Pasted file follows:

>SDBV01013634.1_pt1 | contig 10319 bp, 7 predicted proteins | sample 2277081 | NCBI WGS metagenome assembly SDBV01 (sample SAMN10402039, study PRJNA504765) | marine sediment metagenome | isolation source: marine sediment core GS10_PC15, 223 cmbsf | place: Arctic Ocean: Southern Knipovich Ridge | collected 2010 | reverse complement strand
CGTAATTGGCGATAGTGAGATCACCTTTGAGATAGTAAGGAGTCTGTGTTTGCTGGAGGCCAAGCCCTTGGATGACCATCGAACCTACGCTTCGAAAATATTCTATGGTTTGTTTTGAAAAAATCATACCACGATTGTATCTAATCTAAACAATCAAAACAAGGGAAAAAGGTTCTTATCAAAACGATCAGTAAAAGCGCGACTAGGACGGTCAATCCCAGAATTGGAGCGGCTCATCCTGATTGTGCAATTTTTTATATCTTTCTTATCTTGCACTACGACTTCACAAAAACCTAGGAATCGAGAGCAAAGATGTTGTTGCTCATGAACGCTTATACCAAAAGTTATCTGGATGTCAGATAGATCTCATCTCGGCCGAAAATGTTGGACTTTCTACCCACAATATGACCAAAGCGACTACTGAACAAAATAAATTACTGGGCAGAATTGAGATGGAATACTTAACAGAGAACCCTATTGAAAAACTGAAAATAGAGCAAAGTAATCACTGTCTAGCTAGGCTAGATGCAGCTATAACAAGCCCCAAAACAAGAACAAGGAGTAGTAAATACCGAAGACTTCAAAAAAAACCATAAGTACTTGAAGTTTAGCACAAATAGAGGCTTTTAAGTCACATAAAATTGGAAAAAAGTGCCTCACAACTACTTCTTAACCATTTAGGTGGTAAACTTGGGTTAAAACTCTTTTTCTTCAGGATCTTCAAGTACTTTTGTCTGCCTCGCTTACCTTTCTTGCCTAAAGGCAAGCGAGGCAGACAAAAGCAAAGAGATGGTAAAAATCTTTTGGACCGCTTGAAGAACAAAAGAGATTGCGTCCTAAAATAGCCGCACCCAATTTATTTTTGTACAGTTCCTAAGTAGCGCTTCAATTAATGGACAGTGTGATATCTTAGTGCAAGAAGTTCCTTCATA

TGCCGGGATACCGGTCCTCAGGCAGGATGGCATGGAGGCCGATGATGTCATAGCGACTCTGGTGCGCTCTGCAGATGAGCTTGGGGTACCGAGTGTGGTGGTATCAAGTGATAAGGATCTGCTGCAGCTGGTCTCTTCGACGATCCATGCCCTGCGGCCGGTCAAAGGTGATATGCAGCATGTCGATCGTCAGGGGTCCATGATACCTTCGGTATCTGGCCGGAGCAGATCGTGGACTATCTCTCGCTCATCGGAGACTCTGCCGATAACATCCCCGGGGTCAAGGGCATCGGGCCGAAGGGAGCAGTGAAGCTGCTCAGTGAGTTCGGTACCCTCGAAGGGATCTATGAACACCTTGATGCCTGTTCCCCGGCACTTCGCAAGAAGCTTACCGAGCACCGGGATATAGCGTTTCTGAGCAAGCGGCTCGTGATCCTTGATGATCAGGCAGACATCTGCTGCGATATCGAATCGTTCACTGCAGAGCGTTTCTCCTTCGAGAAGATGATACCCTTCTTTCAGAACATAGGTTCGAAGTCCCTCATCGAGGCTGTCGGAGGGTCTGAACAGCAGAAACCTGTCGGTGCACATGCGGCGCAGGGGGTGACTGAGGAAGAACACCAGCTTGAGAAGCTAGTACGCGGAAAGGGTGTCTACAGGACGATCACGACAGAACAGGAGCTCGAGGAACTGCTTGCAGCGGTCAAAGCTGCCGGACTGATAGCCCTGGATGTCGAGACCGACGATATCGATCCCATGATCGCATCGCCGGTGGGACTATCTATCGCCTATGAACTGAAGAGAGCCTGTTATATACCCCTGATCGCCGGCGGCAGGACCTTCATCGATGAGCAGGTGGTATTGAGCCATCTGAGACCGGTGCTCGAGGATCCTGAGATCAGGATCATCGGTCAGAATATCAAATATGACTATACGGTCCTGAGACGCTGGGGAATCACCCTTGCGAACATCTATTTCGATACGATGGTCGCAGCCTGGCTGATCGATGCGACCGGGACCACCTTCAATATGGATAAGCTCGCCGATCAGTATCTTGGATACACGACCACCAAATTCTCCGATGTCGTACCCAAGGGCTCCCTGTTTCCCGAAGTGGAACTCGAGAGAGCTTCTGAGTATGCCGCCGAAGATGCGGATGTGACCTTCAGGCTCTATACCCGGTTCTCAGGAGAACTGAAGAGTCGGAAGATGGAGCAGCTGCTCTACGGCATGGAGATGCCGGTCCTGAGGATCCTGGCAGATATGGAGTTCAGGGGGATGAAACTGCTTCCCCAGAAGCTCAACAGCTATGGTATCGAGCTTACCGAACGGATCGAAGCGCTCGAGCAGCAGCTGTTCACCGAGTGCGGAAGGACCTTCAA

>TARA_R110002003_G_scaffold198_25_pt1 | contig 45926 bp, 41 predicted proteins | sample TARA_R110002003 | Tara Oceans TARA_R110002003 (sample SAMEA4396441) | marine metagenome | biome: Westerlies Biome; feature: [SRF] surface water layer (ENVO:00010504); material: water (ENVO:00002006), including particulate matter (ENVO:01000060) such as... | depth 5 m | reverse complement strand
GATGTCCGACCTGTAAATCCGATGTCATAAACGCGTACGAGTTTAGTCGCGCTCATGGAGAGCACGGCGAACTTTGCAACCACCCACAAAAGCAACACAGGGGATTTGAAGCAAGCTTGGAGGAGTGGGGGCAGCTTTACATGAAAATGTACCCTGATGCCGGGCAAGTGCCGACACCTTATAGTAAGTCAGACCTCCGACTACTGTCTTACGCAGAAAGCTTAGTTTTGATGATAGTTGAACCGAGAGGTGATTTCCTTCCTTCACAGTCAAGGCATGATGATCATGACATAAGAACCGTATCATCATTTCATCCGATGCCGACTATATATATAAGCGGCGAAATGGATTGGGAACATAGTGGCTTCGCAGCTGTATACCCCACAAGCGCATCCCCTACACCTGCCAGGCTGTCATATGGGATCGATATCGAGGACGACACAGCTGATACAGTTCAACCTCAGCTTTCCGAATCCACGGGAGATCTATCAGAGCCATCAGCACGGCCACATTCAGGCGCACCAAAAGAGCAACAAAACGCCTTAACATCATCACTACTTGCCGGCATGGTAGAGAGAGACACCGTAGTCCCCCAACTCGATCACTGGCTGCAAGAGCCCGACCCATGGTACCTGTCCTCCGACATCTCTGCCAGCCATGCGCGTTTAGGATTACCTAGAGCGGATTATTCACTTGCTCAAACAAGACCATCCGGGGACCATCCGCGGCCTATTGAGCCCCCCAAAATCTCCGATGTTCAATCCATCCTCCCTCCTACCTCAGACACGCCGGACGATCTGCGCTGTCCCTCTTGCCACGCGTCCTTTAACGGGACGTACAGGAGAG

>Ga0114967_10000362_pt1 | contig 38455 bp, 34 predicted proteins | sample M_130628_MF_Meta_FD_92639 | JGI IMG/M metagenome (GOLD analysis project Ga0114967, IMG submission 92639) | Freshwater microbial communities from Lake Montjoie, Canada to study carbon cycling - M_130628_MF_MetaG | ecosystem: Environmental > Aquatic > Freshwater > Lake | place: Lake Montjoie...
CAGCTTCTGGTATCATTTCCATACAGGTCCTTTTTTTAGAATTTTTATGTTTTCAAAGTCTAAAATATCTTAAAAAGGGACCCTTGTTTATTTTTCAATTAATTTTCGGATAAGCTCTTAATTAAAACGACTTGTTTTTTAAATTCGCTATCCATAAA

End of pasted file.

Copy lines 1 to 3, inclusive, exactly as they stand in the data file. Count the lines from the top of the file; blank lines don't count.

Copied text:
>SDBV01013634.1_pt1 | contig 10319 bp, 7 predicted proteins | sample 2277081 | NCBI WGS metagenome assembly SDBV01 (sample SAMN10402039, study PRJNA504765) | marine sediment metagenome | isolation source: marine sediment core GS10_PC15, 223 cmbsf | place: Arctic Ocean: Southern Knipovich Ridge | collected 2010 | reverse complement strand
CGTAATTGGCGATAGTGAGATCACCTTTGAGATAGTAAGGAGTCTGTGTTTGCTGGAGGCCAAGCCCTTGGATGACCATCGAACCTACGCTTCGAAAATATTCTATGGTTTGTTTTGAAAAAATCATACCACGATTGTATCTAATCTAAACAATCAAAACAAGGGAAAAAGGTTCTTATCAAAACGATCAGTAAAAGCGCGACTAGGACGGTCAATCCCAGAATTGGAGCGGCTCATCCTGATTGTGCAATTTTTTATATCTTTCTTATCTTGCACTACGACTTCACAAAAACCTAGGAATCGAGAGCAAAGATGTTGTTGCTCATGAACGCTTATACCAAAAGTTATCTGGATGTCAGATAGATCTCATCTCGGCCGAAAATGTTGGACTTTCTACCCACAATATGACCAAAGCGACTACTGAACAAAATAAATTACTGGGCAGAATTGAGATGGAATACTTAACAGAGAACCCTATTGAAAAACTGAAAATAGAGCAAAGTAATCACTGTCTAGCTAGGCTAGATGCAGCTATAACAAGCCCCAAAACAAGAACAAGGAGTAGTAAATACCGAAGACTTCAAAAAAAACCATAAGTACTTGAAGTTTAGCACAAATAGAGGCTTTTAAGTCACATAAAATTGGAAAAAAGTGCCTCACAACTACTTCTTAACCATTTAGGTGGTAAACTTGGGTTAAAACTCTTTTTCTTCAGGATCTTCAAGTACTTTTGTCTGCCTCGCTTACCTTTCTTGCCTAAAGGCAAGCGAGGCAGACAAAAGCAAAGAGATGGTAAAAATCTTTTGGACCGCTTGAAGAACAAAAGAGATTGCGTCCTAAAATAGCCGCACCCAATTTATTTTTGTACAGTTCCTAAGTAGCGCTTCAATTAATGGACAGTGTGATATCTTAGTGCAAGAAGTTCCTTCATA

TGCCGGGATACCGGTCCTCAGGCAGGATGGCATGGAGGCCGATGATGTCATAGCGACTCTGGTGCGCTCTGCAGATGAGCTTGGGGTACCGAGTGTGGTGGTATCAAGTGATAAGGATCTGCTGCAGCTGGTCTCTTCGACGATCCATGCCCTGCGGCCGGTCAAAGGTGATATGCAGCATGTCGATCGTCAGGGGTCCATGATACCTTCGGTATCTGGCCGGAGCAGATCGTGGACTATCTCTCGCTCATCGGAGACTCTGCCGATAACATCCCCGGGGTCAAGGGCATCGGGCCGAAGGGAGCAGTGAAGCTGCTCAGTGAGTTCGGTACCCTCGAAGGGATCTATGAACACCTTGATGCCTGTTCCCCGGCACTTCGCAAGAAGCTTACCGAGCACCGGGATATAGCGTTTCTGAGCAAGCGGCTCGTGATCCTTGATGATCAGGCAGACATCTGCTGCGATATCGAATCGTTCACTGCAGAGCGTTTCTCCTTCGAGAAGATGATACCCTTCTTTCAGAACATAGGTTCGAAGTCCCTCATCGAGGCTGTCGGAGGGTCTGAACAGCAGAAACCTGTCGGTGCACATGCGGCGCAGGGGGTGACTGAGGAAGAACACCAGCTTGAGAAGCTAGTACGCGGAAAGGGTGTCTACAGGACGATCACGACAGAACAGGAGCTCGAGGAACTGCTTGCAGCGGTCAAAGCTGCCGGACTGATAGCCCTGGATGTCGAGACCGACGATATCGATCCCATGATCGCATCGCCGGTGGGACTATCTATCGCCTATGAACTGAAGAGAGCCTGTTATATACCCCTGATCGCCGGCGGCAGGACCTTCATCGATGAGCAGGTGGTATTGAGCCATCTGAGACCGGTGCTCGAGGATCCTGAGATCAGGATCATCGGTCAGAATATCAAATATGACTATACGGTCCTGAGACGCTGGGGAATCACCCTTGCGAACATCTATTTCGATACGATGGTCGCAGCCTGGCTGATCGATGCGACCGGGACCACCTTCAATATGGATAAGCTCGCCGATCAGTATCTTGGATACACGACCACCAAATTCTCCGATGTCGTACCCAAGGGCTCCCTGTTTCCCGAAGTGGAACTCGAGAGAGCTTCTGAGTATGCCGCCGAAGATGCGGATGTGACCTTCAGGCTCTATACCCGGTTCTCAGGAGAACTGAAGAGTCGGAAGATGGAGCAGCTGCTCTACGGCATGGAGATGCCGGTCCTGAGGATCCTGGCAGATATGGAGTTCAGGGGGATGAAACTGCTTCCCCAGAAGCTCAACAGCTATGGTATCGAGCTTACCGAACGGATCGAAGCGCTCGAGCAGCAGCTGTTCACCGAGTGCGGAAGGACCTTCAA